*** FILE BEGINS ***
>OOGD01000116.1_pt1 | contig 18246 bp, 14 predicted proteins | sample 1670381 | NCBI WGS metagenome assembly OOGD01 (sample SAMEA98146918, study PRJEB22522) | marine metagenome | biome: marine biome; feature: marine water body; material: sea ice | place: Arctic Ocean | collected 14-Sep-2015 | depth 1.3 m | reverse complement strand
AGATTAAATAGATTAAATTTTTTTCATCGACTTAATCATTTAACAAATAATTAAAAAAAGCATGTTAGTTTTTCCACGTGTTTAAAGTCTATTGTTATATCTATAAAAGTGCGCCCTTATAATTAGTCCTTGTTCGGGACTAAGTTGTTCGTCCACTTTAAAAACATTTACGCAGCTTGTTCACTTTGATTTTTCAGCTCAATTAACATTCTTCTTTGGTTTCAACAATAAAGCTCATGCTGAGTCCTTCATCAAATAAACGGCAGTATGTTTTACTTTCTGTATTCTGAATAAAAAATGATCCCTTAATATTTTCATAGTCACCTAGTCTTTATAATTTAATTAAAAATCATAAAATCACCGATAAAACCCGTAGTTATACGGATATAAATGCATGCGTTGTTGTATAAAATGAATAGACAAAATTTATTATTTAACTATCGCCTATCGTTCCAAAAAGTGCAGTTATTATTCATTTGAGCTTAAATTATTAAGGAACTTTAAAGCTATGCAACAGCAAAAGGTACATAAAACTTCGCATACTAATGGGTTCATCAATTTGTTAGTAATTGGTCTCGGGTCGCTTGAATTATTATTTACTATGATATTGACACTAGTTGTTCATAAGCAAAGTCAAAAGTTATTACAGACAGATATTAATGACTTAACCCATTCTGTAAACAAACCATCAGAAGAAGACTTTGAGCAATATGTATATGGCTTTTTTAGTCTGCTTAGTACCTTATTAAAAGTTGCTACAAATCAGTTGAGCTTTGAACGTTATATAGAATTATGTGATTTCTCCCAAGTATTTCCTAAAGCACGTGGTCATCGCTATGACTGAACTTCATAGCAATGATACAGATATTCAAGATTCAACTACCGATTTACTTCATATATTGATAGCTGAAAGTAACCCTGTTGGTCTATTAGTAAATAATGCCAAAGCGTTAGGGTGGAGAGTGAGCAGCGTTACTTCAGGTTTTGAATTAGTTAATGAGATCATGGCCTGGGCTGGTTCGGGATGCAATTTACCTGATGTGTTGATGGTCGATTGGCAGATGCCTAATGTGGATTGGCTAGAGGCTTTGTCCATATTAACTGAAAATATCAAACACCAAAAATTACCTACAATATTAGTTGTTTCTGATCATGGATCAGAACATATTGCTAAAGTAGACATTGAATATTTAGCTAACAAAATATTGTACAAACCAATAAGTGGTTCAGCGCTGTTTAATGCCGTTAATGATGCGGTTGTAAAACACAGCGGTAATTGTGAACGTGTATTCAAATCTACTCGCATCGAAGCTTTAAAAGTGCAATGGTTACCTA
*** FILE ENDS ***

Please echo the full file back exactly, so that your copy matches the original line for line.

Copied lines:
>OOGD01000116.1_pt1 | contig 18246 bp, 14 predicted proteins | sample 1670381 | NCBI WGS metagenome assembly OOGD01 (sample SAMEA98146918, study PRJEB22522) | marine metagenome | biome: marine biome; feature: marine water body; material: sea ice | place: Arctic Ocean | collected 14-Sep-2015 | depth 1.3 m | reverse complement strand
AGATTAAATAGATTAAATTTTTTTCATCGACTTAATCATTTAACAAATAATTAAAAAAAGCATGTTAGTTTTTCCACGTGTTTAAAGTCTATTGTTATATCTATAAAAGTGCGCCCTTATAATTAGTCCTTGTTCGGGACTAAGTTGTTCGTCCACTTTAAAAACATTTACGCAGCTTGTTCACTTTGATTTTTCAGCTCAATTAACATTCTTCTTTGGTTTCAACAATAAAGCTCATGCTGAGTCCTTCATCAAATAAACGGCAGTATGTTTTACTTTCTGTATTCTGAATAAAAAATGATCCCTTAATATTTTCATAGTCACCTAGTCTTTATAATTTAATTAAAAATCATAAAATCACCGATAAAACCCGTAGTTATACGGATATAAATGCATGCGTTGTTGTATAAAATGAATAGACAAAATTTATTATTTAACTATCGCCTATCGTTCCAAAAAGTGCAGTTATTATTCATTTGAGCTTAAATTATTAAGGAACTTTAAAGCTATGCAACAGCAAAAGGTACATAAAACTTCGCATACTAATGGGTTCATCAATTTGTTAGTAATTGGTCTCGGGTCGCTTGAATTATTATTTACTATGATATTGACACTAGTTGTTCATAAGCAAAGTCAAAAGTTATTACAGACAGATATTAATGACTTAACCCATTCTGTAAACAAACCATCAGAAGAAGACTTTGAGCAATATGTATATGGCTTTTTTAGTCTGCTTAGTACCTTATTAAAAGTTGCTACAAATCAGTTGAGCTTTGAACGTTATATAGAATTATGTGATTTCTCCCAAGTATTTCCTAAAGCACGTGGTCATCGCTATGACTGAACTTCATAGCAATGATACAGATATTCAAGATTCAACTACCGATTTACTTCATATATTGATAGCTGAAAGTAACCCTGTTGGTCTATTAGTAAATAATGCCAAAGCGTTAGGGTGGAGAGTGAGCAGCGTTACTTCAGGTTTTGAATTAGTTAATGAGATCATGGCCTGGGCTGGTTCGGGATGCAATTTACCTGATGTGTTGATGGTCGATTGGCAGATGCCTAATGTGGATTGGCTAGAGGCTTTGTCCATATTAACTGAAAATATCAAACACCAAAAATTACCTACAATATTAGTTGTTTCTGATCATGGATCAGAACATATTGCTAAAGTAGACATTGAATATTTAGCTAACAAAATATTGTACAAACCAATAAGTGGTTCAGCGCTGTTTAATGCCGTTAATGATGCGGTTGTAAAACACAGCGGTAATTGTGAACGTGTATTCAAATCTACTCGCATCGAAGCTTTAAAAGTGCAATGGTTACCTA